In literary circles, Chris Power is synonymous with the short story. He is the writer of an insightful and exhaustive 14-year series for The Guardian called (surely ironically) A brief survey of the short story, covering, well, everyone really: from JL Borges to JG Ballard, from Lydia Davis to Elizabeth Taylor, from Carver to Cheever. If there is a thing to be thought about fiction’s short form, Power has thunk it.
It was inevitable that his first book, Mothers, would be a collection of stories. It was good, too: taut, unornamented and often pleasingly absurd, it wore its learning lightly and was deservedly well received.
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There was the sense however that Power had more in his locker, and so it proves with his intriguing debut novel, A Lonely Man. Like Mothers, it arrives garlanded with praise from ‘serious’ authors, anointing him that rarefied – and sometimes dreaded – beast, a writer’s writer.
The tale moves between the Berlin apartment and Swedish lakeside summerhouse that Robert Prowe shares with his wife and daughters. Robert is a blocked novelist, but thanks to a chance meeting with a drunk man in a bookshop finds himself with a ready-made story. The man, Patrick, has fled from the UK to Berlin following the death of a Russian oligarch whose biography he was writing – he believes his subject was murdered by Vladimir Putin’s goons and that they are now on his trail.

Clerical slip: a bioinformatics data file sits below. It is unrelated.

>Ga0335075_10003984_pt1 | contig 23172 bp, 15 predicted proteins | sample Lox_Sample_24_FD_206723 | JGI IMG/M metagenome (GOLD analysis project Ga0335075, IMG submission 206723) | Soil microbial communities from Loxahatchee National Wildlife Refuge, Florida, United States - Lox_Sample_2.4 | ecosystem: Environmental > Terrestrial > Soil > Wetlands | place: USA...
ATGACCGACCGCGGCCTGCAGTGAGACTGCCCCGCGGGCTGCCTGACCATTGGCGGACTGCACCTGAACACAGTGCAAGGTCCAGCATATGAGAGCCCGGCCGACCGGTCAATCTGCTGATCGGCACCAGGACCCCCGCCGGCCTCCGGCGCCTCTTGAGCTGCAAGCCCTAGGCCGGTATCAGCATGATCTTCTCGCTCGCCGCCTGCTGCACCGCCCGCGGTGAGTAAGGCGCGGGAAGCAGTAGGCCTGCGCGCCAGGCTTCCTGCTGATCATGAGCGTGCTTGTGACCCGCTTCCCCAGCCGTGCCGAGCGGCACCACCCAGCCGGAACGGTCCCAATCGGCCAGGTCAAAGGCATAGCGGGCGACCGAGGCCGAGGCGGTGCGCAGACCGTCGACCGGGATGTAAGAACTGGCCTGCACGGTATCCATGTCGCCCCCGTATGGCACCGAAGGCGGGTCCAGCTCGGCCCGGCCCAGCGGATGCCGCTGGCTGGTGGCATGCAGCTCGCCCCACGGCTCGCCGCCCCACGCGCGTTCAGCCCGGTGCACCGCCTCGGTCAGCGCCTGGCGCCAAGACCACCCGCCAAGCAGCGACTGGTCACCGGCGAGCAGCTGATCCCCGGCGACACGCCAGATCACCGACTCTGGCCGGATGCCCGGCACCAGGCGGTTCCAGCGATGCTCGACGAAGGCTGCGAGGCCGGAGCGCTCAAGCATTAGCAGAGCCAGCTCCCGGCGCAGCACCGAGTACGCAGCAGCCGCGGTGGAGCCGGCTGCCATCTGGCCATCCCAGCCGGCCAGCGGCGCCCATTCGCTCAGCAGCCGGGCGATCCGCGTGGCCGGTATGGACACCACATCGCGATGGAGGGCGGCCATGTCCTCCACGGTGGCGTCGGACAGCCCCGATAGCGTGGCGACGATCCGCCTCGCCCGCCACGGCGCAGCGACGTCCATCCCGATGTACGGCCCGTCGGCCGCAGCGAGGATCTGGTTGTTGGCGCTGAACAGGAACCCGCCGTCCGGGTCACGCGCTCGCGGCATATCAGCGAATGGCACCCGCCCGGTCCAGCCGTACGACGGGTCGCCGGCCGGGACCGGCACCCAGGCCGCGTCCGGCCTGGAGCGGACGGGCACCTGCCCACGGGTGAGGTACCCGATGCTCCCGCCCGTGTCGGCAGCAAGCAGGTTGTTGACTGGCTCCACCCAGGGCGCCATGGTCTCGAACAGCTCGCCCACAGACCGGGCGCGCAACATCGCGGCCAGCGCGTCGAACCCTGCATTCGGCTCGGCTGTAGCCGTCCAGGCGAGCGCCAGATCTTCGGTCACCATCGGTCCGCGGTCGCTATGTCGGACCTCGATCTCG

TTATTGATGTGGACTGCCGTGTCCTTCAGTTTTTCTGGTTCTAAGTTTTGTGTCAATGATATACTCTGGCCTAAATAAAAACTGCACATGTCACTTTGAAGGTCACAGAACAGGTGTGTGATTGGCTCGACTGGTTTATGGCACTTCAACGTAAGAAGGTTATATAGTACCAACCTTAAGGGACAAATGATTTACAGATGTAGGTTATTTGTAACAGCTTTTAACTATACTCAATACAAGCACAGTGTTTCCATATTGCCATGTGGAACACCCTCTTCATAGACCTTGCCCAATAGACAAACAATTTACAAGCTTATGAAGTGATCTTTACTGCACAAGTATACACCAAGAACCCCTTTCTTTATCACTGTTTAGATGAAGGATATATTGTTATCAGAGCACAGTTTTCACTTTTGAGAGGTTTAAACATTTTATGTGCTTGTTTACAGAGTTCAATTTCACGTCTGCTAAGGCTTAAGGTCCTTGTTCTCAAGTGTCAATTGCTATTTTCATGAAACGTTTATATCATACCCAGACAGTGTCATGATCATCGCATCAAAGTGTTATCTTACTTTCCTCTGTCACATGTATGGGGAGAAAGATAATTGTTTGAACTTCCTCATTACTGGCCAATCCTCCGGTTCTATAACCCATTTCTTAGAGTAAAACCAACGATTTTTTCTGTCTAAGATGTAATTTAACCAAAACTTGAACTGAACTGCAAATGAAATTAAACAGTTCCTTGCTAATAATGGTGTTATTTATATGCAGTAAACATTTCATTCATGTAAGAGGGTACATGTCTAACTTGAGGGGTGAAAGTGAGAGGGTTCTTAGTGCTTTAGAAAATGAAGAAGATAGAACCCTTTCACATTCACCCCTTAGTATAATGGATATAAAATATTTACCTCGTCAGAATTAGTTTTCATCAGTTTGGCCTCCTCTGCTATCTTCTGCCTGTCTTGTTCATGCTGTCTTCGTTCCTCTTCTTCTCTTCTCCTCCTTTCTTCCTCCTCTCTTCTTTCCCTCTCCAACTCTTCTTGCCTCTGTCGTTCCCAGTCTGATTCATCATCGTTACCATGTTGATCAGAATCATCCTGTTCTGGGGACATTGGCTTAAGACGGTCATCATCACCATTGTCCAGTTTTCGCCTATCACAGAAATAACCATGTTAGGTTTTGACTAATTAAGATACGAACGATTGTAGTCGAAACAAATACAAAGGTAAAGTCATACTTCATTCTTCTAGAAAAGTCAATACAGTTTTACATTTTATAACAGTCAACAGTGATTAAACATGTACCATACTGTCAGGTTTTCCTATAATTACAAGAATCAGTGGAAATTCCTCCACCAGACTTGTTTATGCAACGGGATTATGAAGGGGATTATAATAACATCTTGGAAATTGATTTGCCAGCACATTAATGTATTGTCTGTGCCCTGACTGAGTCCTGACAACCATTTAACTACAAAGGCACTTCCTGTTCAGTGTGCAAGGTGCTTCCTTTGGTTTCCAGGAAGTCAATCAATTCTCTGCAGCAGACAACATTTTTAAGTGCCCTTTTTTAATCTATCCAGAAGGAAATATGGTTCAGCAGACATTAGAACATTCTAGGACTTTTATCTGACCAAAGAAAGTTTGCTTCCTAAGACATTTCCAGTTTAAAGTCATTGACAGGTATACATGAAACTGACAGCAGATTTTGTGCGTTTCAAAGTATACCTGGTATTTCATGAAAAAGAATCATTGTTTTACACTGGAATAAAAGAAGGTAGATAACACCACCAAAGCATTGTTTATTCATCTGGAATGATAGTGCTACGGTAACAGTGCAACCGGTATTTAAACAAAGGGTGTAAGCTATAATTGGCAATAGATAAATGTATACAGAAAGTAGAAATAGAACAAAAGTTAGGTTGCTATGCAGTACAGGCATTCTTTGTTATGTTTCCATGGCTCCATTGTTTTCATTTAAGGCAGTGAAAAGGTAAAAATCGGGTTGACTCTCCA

Power excels at capturing the small details and at nudging subtle shifts in relationships between his characters: the tensions in Robert’s marriage and with his children; his uneasy alliance with Patrick, who is unaware he is providing material for a planned novel.
There is drama, but also humour. A brief return to London for the funeral of a friend who has killed himself is booze-soaked and eventful. Robert refuses to believe there is any truth to Patrick’s tales of hitmen and harassment until events prove him wrong. Power’s powers of description are arresting – a statue of a weeping woman has “a line of thin, solemn poplars at her back like mourners at a grave”; water dripping through tree branches sounds like “the snap of a fire”.
This is a book freighted with moral choices, with the biggest saved till last. I loved it, even if at times I found myself wishing Power would cut loose a little and bust through the restrictions imposed by his own good taste.
A Lonely Man by Chris Power is out now (Faber & Faber, £14.99)